Hibernia National Bank, New Orleans, along with Household Finance Corp. and Household International Inc., got positive news from rating agencies this week.
Standard & Poor's Corp. improved its long-term outlook on Household International and Household Finance to "positive," from "stable." The rating agency estimated that about $23 billion of outstanding debt was affected.
Moody's Investors Service, meanwhile, placed the long-term ratings of Hibernia National Bank under review for a possible upgrade. Moody's expects to decide soon on the Baa1 rating on Hibernia's deposits and the Baa2 rating on other senior obligations and counterparty ratings.
The company has little rated outstanding debt.
"These are clearly separate stories," said Michael Leit, a fixed-income analyst at Prudential Securities Inc. "They've both benefited from improving asset quality, although to much different degrees."
S&P said improved asset quality of receivables at Household's British and Canadian subsidiaries, as well as of U.S. consumer finance receivables, prompted its change in outlook.
Indeed, S&P recognized the positive trend in Household's reduction of its total of discounted commercial lending receivables, to $699 million at yearend 1994 from a high of $2.1 billion in 1991. The finance company continues to liquidate in an orderly manner with strong reserve coverage, said S&P.
Household's exit from the lower-margin business of first-mortgage origination has let the company focus on the higher-margin consumer finance business at the finance company and credit card business at the bank, said S&P.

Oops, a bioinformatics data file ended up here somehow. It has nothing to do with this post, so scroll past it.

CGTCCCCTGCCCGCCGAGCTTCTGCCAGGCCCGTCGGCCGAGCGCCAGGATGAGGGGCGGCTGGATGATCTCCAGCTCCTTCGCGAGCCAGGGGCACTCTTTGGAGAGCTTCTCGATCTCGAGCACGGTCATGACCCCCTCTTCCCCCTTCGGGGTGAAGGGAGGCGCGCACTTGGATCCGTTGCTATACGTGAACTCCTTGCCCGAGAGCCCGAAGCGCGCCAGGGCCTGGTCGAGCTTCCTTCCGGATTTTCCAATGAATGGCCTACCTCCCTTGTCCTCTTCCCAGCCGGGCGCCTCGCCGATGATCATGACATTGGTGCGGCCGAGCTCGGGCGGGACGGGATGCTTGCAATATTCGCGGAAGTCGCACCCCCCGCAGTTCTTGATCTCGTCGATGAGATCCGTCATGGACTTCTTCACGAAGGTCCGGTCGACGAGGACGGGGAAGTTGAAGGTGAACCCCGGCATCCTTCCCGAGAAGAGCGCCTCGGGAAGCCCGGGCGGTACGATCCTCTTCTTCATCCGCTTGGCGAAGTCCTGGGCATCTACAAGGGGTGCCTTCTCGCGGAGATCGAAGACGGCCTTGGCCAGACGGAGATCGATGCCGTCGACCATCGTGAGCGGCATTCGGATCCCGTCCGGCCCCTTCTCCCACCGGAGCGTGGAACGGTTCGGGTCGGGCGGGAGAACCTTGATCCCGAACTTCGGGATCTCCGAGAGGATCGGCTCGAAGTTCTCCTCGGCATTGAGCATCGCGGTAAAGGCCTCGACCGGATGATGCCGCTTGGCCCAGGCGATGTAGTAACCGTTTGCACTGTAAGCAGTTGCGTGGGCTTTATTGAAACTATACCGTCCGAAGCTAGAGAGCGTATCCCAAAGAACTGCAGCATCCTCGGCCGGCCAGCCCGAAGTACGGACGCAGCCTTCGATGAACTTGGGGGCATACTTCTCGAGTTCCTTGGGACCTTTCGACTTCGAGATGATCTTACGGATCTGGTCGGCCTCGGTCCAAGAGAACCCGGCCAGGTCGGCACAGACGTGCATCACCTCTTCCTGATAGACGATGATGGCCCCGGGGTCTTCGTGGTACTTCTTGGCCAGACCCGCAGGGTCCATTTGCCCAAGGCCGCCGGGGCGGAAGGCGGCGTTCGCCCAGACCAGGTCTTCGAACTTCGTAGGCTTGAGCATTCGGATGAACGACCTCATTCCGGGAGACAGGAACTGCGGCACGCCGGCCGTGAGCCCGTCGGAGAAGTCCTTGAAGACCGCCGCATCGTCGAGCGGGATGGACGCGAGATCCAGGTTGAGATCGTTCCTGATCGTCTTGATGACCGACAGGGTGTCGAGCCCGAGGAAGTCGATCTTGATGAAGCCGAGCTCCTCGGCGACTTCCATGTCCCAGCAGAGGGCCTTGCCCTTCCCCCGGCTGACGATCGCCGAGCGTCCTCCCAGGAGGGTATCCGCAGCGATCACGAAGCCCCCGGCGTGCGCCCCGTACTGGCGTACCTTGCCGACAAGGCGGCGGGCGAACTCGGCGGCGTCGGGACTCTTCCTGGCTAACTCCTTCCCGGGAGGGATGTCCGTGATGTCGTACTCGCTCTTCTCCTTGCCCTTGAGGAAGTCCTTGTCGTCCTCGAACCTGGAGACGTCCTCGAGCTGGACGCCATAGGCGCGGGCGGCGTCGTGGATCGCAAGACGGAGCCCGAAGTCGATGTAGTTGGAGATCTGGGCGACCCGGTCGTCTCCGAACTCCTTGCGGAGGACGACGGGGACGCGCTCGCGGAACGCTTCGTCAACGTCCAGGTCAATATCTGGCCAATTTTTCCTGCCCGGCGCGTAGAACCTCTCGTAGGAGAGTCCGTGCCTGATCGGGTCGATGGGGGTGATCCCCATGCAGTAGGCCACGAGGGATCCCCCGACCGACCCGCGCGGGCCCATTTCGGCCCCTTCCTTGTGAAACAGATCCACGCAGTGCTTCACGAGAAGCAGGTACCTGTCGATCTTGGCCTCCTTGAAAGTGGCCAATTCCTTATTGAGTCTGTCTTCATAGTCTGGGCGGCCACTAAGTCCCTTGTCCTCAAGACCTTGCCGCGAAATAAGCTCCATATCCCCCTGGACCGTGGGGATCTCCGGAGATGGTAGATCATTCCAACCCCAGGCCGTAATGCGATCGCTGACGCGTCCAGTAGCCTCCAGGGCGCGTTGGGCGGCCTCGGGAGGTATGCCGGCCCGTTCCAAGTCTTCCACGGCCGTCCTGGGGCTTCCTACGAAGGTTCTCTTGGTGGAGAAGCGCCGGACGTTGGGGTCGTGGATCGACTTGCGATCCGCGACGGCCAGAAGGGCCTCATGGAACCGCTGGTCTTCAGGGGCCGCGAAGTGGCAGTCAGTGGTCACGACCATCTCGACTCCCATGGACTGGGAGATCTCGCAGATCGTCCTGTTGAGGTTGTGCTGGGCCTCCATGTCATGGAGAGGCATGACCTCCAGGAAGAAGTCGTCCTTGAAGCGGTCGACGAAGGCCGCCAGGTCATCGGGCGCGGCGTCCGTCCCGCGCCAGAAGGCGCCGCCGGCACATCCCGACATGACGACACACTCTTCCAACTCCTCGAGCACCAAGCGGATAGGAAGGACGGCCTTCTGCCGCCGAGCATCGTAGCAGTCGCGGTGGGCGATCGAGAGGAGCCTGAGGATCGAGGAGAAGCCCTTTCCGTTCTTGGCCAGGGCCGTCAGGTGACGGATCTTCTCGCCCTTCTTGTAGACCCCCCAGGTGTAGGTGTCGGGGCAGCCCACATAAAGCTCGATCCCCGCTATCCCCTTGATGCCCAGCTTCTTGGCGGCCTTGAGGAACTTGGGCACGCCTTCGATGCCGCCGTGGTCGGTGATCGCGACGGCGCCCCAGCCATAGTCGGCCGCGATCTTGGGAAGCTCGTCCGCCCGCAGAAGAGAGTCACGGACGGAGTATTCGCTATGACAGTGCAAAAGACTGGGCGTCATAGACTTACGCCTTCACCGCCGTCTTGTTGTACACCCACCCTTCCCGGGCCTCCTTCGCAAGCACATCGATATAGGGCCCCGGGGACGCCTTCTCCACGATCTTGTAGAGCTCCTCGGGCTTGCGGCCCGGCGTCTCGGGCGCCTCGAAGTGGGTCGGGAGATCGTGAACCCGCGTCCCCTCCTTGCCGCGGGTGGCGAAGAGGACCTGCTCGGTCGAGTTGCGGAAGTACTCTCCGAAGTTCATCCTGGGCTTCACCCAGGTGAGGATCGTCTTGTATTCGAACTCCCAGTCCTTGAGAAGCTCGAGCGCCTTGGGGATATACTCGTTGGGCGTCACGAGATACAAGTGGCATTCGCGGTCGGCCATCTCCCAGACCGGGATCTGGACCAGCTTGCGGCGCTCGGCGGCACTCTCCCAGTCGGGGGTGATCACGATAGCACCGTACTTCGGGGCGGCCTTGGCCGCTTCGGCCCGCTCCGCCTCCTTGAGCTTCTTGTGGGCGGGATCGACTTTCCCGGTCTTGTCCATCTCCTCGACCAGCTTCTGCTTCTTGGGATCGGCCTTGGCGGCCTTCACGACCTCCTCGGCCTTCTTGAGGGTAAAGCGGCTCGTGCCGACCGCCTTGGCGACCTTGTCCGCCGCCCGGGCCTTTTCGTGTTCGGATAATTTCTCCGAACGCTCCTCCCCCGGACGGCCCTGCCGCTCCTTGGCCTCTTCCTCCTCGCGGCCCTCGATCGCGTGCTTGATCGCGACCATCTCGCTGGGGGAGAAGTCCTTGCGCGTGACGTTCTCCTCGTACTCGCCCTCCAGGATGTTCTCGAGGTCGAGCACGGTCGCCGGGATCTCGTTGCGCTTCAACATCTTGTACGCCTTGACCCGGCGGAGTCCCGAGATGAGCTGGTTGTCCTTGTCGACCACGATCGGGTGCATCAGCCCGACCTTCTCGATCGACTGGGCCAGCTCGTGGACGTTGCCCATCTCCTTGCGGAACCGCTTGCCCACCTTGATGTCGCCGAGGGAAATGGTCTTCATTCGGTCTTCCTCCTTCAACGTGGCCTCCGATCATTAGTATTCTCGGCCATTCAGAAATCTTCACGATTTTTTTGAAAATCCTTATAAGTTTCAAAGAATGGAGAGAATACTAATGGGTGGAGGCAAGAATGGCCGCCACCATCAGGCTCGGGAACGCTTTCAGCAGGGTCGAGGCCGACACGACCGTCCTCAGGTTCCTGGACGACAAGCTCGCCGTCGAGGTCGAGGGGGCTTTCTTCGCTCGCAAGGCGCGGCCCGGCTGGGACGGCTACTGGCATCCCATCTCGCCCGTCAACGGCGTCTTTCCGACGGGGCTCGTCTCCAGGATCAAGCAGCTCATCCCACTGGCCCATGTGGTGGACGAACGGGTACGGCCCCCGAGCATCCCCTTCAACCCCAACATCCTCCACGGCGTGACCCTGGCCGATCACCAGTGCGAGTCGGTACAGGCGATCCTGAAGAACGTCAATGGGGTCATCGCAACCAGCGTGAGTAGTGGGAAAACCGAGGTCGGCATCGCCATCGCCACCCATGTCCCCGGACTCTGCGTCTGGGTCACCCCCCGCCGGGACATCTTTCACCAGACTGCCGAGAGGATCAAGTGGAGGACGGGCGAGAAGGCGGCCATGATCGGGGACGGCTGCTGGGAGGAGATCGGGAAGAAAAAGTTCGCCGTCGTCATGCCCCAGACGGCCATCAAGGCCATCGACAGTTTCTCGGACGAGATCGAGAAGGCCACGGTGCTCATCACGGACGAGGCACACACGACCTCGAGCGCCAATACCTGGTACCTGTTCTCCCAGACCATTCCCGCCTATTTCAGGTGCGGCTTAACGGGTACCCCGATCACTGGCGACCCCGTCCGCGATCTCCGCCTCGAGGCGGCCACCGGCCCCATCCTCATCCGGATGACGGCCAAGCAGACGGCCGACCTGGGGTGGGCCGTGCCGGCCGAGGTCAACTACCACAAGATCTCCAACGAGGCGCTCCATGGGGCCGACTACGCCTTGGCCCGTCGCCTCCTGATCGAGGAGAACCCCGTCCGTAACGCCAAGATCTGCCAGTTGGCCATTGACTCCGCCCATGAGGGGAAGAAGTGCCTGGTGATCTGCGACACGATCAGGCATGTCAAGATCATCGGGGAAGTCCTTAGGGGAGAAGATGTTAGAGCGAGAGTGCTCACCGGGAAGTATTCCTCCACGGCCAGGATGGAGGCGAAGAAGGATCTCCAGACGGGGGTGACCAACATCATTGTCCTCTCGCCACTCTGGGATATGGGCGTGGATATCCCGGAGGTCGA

With its credit card operation, Household is "doing what Madison Avenue does" in targeting customers, said David Hendler, a fixed-income analyst at Smith Barney Inc.
"This fits our pattern for success," said Mr. Hendler. Household's cobranding arrangement with General Motors is one of the "premier cobranding arrangements in the business. They've sold a ton of cards," he said.
Analysts generally anticipate an S&P upgrade for Household in a few years, as the finance company goes from cutting its expenses to increasing its earnings.
Household's long-term debt has tightened a few basis points since the outlook change was announced.
After a rough ride in the early 1990s, Hibernia has shown "extremely marked improvement on all measures," said Nicholas Krasno, a senior analyst at Moody's.
"Its improvement has been pretty extreme," said Mr. Krasno. Capital ratios have risen far more than at other banks, he said, mostly because Hibernia's ratios had dipped far lower than most other banks' before 1992.
"Capital was something they desperately needed," said Mr. Krasno. After a 1992 restructuring, the bank has started to improve profitability.
Although Mr. Krasno said the banking industry's ratings picture remain mixed, "there is still some upward pressure on some of the bank ratings."